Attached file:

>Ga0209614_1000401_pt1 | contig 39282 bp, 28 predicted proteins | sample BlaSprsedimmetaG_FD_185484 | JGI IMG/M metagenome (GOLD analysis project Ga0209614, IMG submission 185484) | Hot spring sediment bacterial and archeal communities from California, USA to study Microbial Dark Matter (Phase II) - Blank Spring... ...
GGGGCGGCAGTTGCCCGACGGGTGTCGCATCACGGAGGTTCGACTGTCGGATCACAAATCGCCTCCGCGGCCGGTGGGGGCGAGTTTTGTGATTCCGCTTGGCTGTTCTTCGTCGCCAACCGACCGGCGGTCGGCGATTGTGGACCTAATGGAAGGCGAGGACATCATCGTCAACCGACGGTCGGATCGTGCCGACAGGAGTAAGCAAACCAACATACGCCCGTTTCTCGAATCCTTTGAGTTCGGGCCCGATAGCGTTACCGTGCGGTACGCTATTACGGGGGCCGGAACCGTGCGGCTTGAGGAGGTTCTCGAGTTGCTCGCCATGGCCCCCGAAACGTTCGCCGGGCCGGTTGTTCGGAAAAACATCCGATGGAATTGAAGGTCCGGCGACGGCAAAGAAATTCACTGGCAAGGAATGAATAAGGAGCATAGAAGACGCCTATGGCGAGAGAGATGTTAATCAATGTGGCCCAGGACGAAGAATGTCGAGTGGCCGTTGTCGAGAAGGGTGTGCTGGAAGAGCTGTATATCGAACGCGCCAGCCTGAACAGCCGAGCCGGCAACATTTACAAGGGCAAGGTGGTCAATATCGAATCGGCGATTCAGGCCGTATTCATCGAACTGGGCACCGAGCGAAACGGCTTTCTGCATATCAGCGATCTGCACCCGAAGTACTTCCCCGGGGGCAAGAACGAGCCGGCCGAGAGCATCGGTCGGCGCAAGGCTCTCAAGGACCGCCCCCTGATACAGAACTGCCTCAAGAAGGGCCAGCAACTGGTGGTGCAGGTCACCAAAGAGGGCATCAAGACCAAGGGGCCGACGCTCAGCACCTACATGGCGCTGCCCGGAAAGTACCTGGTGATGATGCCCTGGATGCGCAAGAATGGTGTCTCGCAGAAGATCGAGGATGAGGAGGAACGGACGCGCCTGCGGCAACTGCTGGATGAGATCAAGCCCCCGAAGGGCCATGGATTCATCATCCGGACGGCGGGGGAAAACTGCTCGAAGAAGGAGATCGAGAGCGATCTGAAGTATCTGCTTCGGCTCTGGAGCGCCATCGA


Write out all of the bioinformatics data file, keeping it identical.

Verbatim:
>Ga0209614_1000401_pt1 | contig 39282 bp, 28 predicted proteins | sample BlaSprsedimmetaG_FD_185484 | JGI IMG/M metagenome (GOLD analysis project Ga0209614, IMG submission 185484) | Hot spring sediment bacterial and archeal communities from California, USA to study Microbial Dark Matter (Phase II) - Blank Spring... ...
GGGGCGGCAGTTGCCCGACGGGTGTCGCATCACGGAGGTTCGACTGTCGGATCACAAATCGCCTCCGCGGCCGGTGGGGGCGAGTTTTGTGATTCCGCTTGGCTGTTCTTCGTCGCCAACCGACCGGCGGTCGGCGATTGTGGACCTAATGGAAGGCGAGGACATCATCGTCAACCGACGGTCGGATCGTGCCGACAGGAGTAAGCAAACCAACATACGCCCGTTTCTCGAATCCTTTGAGTTCGGGCCCGATAGCGTTACCGTGCGGTACGCTATTACGGGGGCCGGAACCGTGCGGCTTGAGGAGGTTCTCGAGTTGCTCGCCATGGCCCCCGAAACGTTCGCCGGGCCGGTTGTTCGGAAAAACATCCGATGGAATTGAAGGTCCGGCGACGGCAAAGAAATTCACTGGCAAGGAATGAATAAGGAGCATAGAAGACGCCTATGGCGAGAGAGATGTTAATCAATGTGGCCCAGGACGAAGAATGTCGAGTGGCCGTTGTCGAGAAGGGTGTGCTGGAAGAGCTGTATATCGAACGCGCCAGCCTGAACAGCCGAGCCGGCAACATTTACAAGGGCAAGGTGGTCAATATCGAATCGGCGATTCAGGCCGTATTCATCGAACTGGGCACCGAGCGAAACGGCTTTCTGCATATCAGCGATCTGCACCCGAAGTACTTCCCCGGGGGCAAGAACGAGCCGGCCGAGAGCATCGGTCGGCGCAAGGCTCTCAAGGACCGCCCCCTGATACAGAACTGCCTCAAGAAGGGCCAGCAACTGGTGGTGCAGGTCACCAAAGAGGGCATCAAGACCAAGGGGCCGACGCTCAGCACCTACATGGCGCTGCCCGGAAAGTACCTGGTGATGATGCCCTGGATGCGCAAGAATGGTGTCTCGCAGAAGATCGAGGATGAGGAGGAACGGACGCGCCTGCGGCAACTGCTGGATGAGATCAAGCCCCCGAAGGGCCATGGATTCATCATCCGGACGGCGGGGGAAAACTGCTCGAAGAAGGAGATCGAGAGCGATCTGAAGTATCTGCTTCGGCTCTGGAGCGCCATCGA